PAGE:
The 730 Diesel is a pretty impressive machine. It was Deere’s largest row-crop two-cylinder, and also happened to be the last series to feature the two-cylinder before their introduction of the “New Generation” machines in 1960. The 730 was about the same size as the 3010, which according to Deere literature at the time, was its direct replacement.
Driving a 730 Diesel is unlike any other machine, before or since (with the exception of the 720). This particular machine is a direct-drive electric start. The 720, which was a near-identical model before it, had more pony engine starters than electric starters. The Pony, or cranking engine, was a small gas engine that you would start up first, which would then be used to turn over the large diesel engine. The electric starters were large 24 volt starting systems.
Since not everyone will have an opportunity to drive a 730 Diesel, I thought I’d share this video to replicate the experience as well as I can.
This year I took the opportunity to have a little fun with planting oats in one of our smaller fields. I used the 1947 John Deere Model A that I recently restored, as well as our old grain drill (aka planter, late 1950s). It may not have been the quickest way to plant the oats, but I, and the dogs, had a lot of fun doing it!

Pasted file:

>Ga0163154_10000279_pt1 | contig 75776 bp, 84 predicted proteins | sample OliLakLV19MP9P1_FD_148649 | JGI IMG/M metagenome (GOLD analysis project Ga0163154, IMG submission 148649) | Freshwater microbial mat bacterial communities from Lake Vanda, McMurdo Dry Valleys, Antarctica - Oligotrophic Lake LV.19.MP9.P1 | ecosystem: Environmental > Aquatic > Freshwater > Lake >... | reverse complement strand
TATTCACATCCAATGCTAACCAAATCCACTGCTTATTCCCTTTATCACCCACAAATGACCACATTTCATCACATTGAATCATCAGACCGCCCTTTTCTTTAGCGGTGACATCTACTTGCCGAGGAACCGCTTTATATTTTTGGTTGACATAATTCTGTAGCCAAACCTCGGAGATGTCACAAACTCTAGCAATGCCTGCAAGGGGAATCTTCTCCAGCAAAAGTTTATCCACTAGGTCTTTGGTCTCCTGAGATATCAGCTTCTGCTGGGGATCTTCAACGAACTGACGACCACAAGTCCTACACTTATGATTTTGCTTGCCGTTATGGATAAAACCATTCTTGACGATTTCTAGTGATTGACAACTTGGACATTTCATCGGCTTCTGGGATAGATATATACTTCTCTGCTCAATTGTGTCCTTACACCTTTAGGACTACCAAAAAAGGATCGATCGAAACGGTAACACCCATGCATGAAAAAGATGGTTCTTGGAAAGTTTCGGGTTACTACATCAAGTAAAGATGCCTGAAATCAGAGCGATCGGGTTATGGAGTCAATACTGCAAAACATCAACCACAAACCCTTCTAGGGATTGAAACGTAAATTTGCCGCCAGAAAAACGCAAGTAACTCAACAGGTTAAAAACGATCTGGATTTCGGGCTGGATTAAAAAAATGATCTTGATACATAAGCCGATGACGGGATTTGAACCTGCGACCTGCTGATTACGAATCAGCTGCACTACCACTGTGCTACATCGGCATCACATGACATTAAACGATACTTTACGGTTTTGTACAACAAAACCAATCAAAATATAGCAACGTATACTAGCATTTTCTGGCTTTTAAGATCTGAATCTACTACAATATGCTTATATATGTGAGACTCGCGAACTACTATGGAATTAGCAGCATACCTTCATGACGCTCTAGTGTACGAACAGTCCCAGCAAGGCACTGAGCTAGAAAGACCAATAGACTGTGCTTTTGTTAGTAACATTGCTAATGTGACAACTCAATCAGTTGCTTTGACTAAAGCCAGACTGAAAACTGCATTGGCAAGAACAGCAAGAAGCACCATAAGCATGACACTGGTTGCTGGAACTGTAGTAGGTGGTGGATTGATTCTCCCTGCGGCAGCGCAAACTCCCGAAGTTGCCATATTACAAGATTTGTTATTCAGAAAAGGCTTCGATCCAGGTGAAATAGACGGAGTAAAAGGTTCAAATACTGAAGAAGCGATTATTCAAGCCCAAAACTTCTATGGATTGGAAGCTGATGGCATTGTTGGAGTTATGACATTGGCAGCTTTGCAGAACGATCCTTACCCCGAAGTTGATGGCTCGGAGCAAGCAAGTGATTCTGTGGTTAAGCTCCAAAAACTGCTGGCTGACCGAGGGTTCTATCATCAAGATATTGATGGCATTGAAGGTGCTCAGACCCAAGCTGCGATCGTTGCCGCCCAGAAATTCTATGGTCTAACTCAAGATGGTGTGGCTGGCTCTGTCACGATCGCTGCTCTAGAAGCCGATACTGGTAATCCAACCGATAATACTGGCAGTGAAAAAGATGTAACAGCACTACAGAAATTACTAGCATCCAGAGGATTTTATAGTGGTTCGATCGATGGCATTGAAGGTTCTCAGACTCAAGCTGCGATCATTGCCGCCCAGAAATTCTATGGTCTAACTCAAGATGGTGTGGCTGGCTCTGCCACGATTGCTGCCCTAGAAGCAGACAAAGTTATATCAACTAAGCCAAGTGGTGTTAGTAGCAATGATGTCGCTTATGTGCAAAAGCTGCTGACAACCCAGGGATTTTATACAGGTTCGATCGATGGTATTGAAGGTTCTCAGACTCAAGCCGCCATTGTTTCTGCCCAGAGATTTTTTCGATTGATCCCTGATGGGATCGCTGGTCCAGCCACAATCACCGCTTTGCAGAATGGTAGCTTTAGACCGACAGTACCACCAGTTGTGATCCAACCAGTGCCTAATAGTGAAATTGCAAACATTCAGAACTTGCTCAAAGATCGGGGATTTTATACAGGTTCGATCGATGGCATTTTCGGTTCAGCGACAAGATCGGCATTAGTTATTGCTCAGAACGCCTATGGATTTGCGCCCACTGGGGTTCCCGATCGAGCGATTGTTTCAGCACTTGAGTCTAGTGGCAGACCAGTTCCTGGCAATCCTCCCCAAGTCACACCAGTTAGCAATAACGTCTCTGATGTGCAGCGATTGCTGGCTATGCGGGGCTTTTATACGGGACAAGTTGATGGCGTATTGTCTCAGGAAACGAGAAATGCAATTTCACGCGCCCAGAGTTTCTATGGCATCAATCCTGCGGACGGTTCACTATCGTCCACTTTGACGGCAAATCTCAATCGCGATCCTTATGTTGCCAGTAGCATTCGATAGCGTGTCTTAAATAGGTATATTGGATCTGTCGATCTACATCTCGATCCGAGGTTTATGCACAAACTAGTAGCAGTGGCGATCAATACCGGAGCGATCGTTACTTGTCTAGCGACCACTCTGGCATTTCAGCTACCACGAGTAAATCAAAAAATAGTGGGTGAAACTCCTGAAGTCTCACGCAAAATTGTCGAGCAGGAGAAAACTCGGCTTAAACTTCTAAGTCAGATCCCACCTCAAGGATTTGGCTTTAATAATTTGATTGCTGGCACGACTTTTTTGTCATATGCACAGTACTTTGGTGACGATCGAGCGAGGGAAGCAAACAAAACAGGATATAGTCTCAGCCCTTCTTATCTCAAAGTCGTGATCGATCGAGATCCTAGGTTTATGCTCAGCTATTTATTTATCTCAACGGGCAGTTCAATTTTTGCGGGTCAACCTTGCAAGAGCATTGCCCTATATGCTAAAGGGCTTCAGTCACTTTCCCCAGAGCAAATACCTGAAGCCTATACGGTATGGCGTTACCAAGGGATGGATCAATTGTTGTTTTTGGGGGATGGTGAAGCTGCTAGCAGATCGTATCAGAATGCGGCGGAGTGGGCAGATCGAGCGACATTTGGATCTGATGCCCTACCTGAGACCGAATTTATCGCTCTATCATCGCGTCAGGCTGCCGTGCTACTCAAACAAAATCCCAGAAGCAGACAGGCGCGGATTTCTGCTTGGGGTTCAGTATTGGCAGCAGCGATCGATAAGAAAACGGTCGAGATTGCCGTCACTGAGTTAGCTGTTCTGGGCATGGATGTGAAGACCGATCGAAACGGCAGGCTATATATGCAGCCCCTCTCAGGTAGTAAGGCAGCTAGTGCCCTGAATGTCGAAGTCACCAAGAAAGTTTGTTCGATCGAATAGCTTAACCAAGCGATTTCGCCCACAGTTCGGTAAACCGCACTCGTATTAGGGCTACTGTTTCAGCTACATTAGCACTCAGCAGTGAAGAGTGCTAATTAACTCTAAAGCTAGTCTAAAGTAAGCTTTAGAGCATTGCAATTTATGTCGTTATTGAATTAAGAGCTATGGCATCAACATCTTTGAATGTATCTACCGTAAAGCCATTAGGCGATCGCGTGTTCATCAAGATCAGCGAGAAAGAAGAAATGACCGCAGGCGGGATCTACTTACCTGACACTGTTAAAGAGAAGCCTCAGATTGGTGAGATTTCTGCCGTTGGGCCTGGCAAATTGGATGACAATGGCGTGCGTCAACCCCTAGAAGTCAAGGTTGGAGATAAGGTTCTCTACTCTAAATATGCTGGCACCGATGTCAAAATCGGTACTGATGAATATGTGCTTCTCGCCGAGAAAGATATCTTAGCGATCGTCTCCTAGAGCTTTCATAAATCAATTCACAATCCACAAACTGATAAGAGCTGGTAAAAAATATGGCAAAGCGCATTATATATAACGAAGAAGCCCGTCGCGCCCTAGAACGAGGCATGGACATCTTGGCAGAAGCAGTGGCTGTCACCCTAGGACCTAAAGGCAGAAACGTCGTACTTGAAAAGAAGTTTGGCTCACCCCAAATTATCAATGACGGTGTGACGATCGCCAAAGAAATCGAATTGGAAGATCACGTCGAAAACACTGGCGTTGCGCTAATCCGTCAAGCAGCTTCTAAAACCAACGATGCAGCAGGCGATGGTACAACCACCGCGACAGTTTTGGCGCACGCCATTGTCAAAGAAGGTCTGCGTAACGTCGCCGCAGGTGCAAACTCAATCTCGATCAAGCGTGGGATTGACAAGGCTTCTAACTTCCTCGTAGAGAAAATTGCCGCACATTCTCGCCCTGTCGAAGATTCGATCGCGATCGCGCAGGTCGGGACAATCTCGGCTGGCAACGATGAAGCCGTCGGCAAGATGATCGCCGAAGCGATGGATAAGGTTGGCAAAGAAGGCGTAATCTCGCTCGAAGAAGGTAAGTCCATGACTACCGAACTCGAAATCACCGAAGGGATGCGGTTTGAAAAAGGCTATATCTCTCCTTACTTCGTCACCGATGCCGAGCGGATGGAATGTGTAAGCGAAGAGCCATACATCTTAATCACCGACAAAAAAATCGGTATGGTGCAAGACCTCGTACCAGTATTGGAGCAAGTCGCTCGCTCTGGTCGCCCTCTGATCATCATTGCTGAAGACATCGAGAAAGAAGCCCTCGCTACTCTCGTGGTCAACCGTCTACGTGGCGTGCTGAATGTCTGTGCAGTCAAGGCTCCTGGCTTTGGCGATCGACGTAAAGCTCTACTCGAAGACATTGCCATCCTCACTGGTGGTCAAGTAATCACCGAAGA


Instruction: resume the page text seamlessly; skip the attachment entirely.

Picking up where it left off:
The three videos here show us getting the drill ready and making sure everything on it works. The second video shows the John Deere 4230 disking the field. Last year we used the Model A as well as the John Deere 2010 to plow the field. Since it was plowed last fall, you disk it before you plant it to break up the larger chunks into a more fine powder, so the drill can do accurately seed the crop. The final video shows the actual planting process.
This is a video of me swathing (windrowing) a small alfalfa field next to my parent’s place. I love seeing old footage and videos on our farm–which not much exists of. So, I try to record this type of stuff because maybe some day someone will find it as interesting as I do.
The video is of a John Deere 4230 pulling a John Deere MoCo 945 pull-type rotary windrower.
To create the video, I used two cameras, my cell phone (located on the top of the barn, doing the time-lapse), and a GoPro mounted onto the tractor and swather. I used three mounts on the swather–one on the back of the cab, one on the front-right of the swather, and one on the back of the swather. I didn’t point the camera down far enough when it was on the back to get anything that was really useful, so I didn’t use much of that video. I tried to show time-lapse and footage that show roughly the same thing. It’s not the greatest video in the world, but I thought it was pretty impressive for a first attempt.